Pacific Representatives unite to voice traditional knowledge discourse at First Peoples forum
First nation representatives from Australia, Fiji, New Zealand, and Papua New Guinea (PNG) as a lead up to the United Nations Framework Convention on Climate Change (UNFCCC) Conference of the Parties (COP) 27, participated in the inaugural Oceania First People’s Forum hosted by the Girringun Aboriginal Corporation and supported by the World Wildlife Fund for Nature (WWF).
As stewards of a vast biodiversity area, first nations representatives also used this opportunity to establish networks and learn how each apply nature-based solutions, traditional knowledge, and governance, to sustainably manage natural resources and enhance their ability to adapt and be more resilient to the impacts of climate change.
The overarching message clear, the voices of indigenous communities can help to rebalance the global climate system, but only if their voices are respected and integrated into the resilience discourse.
Mr. Seru Moce, of Mali, Macuata in Fiji, and co-chair of the Qoliqoli Cokovata Management Committee - who are traditional owners of the third largest barrier reef in the southern hemisphere, shared how his community uses traditional knowledge and daily observations and experiences, with scientific data from technical partners, to inform management rules of their marine and terrestrial resources.
“It’s been a great opportunity for us to share our experiences with the Girringun community in Australia, moving forward we have to unite and let our voices be heard for the benefit of indigenous communities all over the world in order to build a more resilient and sustainable planet”, said Moce.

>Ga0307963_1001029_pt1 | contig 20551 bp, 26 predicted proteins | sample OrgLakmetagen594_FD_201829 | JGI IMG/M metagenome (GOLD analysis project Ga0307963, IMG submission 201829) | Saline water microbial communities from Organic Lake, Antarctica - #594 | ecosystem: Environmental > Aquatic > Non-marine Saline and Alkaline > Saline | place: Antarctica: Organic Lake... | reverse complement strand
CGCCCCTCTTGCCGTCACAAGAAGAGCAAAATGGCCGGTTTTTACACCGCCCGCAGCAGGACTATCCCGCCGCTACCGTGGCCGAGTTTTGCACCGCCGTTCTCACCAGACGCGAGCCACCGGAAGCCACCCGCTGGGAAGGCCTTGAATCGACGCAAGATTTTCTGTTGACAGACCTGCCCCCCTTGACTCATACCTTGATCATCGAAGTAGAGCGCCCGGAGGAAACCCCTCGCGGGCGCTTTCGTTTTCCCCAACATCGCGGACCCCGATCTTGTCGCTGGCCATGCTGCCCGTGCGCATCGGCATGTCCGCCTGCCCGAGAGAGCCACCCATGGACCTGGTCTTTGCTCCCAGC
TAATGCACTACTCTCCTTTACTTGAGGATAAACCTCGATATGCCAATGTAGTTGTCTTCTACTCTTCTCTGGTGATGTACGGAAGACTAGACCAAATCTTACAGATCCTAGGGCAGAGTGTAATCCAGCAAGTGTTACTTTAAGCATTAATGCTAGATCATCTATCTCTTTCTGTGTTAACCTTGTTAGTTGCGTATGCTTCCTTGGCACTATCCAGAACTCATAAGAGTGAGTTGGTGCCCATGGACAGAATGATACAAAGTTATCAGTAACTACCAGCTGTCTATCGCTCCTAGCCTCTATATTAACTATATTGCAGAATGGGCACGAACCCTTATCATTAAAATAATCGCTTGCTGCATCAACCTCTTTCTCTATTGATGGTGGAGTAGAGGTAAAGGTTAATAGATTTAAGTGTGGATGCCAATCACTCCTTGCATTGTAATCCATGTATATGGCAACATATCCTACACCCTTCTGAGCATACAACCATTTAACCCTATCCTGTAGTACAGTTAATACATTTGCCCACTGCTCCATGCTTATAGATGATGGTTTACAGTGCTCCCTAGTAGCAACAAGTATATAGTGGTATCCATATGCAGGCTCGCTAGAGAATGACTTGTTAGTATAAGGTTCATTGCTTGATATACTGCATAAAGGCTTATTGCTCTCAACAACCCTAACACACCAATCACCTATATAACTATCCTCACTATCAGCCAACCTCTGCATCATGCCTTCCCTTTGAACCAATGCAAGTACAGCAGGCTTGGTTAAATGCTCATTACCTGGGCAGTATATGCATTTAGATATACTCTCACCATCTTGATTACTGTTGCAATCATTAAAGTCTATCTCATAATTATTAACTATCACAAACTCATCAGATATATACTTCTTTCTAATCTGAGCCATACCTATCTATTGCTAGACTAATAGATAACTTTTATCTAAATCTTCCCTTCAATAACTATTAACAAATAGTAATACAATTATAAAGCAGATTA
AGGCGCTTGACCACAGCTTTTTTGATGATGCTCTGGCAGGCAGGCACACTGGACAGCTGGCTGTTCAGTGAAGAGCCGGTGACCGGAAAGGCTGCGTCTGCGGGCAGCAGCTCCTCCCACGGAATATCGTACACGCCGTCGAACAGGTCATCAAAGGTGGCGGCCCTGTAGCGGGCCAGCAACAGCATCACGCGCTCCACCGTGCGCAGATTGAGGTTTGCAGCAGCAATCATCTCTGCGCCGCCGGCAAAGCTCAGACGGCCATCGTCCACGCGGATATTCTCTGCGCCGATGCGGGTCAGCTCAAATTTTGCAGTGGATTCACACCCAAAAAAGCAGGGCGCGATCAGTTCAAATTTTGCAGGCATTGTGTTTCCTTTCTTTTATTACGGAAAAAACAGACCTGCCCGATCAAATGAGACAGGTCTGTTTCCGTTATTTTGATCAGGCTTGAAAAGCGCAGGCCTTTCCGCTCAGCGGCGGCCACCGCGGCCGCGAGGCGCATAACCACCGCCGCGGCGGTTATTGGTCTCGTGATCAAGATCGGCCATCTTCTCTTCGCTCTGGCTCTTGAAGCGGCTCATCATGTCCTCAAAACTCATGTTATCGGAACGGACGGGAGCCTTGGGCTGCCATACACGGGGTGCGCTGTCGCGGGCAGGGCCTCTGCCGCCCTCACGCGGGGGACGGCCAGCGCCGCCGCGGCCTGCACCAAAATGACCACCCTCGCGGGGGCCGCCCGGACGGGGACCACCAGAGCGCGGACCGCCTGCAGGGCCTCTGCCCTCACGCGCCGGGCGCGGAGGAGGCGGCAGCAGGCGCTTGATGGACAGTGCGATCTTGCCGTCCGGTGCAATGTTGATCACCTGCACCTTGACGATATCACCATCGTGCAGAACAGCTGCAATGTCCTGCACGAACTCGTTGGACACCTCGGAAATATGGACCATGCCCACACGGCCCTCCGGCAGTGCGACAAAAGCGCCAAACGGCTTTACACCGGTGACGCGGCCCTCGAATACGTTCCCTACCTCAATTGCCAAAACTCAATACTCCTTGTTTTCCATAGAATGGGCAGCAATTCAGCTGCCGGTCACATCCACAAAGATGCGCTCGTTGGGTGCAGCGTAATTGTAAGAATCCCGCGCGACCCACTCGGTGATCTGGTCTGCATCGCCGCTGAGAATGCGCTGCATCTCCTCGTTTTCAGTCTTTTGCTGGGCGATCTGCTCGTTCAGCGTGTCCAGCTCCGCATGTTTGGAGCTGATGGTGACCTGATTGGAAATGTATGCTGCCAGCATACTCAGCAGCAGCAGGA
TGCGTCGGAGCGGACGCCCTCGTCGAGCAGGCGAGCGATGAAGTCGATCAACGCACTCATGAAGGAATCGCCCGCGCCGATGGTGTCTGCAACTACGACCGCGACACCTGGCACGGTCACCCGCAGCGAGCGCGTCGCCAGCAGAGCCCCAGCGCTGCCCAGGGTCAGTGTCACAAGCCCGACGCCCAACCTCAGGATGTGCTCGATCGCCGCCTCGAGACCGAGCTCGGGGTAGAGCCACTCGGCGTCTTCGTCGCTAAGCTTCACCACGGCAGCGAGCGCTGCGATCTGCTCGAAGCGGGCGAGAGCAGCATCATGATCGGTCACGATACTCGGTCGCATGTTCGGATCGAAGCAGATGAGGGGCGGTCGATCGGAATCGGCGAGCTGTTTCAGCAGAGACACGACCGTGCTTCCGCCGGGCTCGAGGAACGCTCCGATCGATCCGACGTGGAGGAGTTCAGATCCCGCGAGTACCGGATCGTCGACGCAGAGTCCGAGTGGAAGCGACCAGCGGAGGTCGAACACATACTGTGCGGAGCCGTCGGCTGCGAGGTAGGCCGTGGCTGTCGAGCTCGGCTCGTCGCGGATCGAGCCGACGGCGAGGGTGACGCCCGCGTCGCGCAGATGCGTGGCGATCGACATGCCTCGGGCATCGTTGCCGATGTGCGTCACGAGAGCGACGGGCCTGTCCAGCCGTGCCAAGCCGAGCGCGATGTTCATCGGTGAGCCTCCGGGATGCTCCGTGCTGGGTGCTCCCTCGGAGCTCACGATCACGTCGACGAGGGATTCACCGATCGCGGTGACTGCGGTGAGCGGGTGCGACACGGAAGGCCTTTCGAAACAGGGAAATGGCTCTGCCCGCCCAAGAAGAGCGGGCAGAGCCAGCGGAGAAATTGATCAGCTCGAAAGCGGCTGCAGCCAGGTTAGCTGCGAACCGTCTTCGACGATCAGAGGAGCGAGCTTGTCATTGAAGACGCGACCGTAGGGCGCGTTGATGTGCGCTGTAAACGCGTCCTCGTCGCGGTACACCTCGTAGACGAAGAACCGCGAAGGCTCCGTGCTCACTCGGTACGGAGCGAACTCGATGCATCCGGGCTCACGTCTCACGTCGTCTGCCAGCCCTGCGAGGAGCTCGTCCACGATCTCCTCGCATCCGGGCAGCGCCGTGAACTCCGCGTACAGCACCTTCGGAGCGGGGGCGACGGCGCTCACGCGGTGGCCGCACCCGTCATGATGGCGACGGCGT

According to the United Nations Permanent Forum on Indigenous Issues, indigenous peoples are among the first to face the direct consequences of climate change, owing to their dependence upon, and close relationship with the environment and its resources.
The importance of First Peoples leadership in conservation is being increasingly recognised. Indigenous people comprise less than 5 per cent of the world's population, but they protect 80 per cent of global biodiversity.
Mrs Rindah Melsen, President of the Nusatuva Women’s Savings Community Club in the Solomon Islands highlighted that coastal communities are also facing the effects of climate change especially when there is a storm or cyclone, sea level rises, flooding homes along the coast and in these conditions families try to relocate to the mainland.
“I am so proud to be here to share the voices and experiences of our women in this forum, the experiences we face during coastal flooding is frightening as we try to relocate some people to safer ground’’, said Melsen.
She added, “A challenge that these coastal communities face is when their communities go underwater, a part of their identity is lost.”
To support maximum participation at the event, seven participants from PNG and 89 participants from Fiji joined the meeting virtually.
“The spiritual and cultural relationship that indigenous communities have with nature underpins their governance and management rules, and it would be remiss of us not to tap into this wisdom and wealth of knowledge in our quest to address the climate and biodiversity crises”, said WWF-Pacific’s Senior Policy and Government Affairs Manager, Alfred Ralifo.
WWF will hold a side event at the COP27 meeting in Sharm el-Sheikh in November and draw on recommendations from the First People's Forum which was held in early September 2022.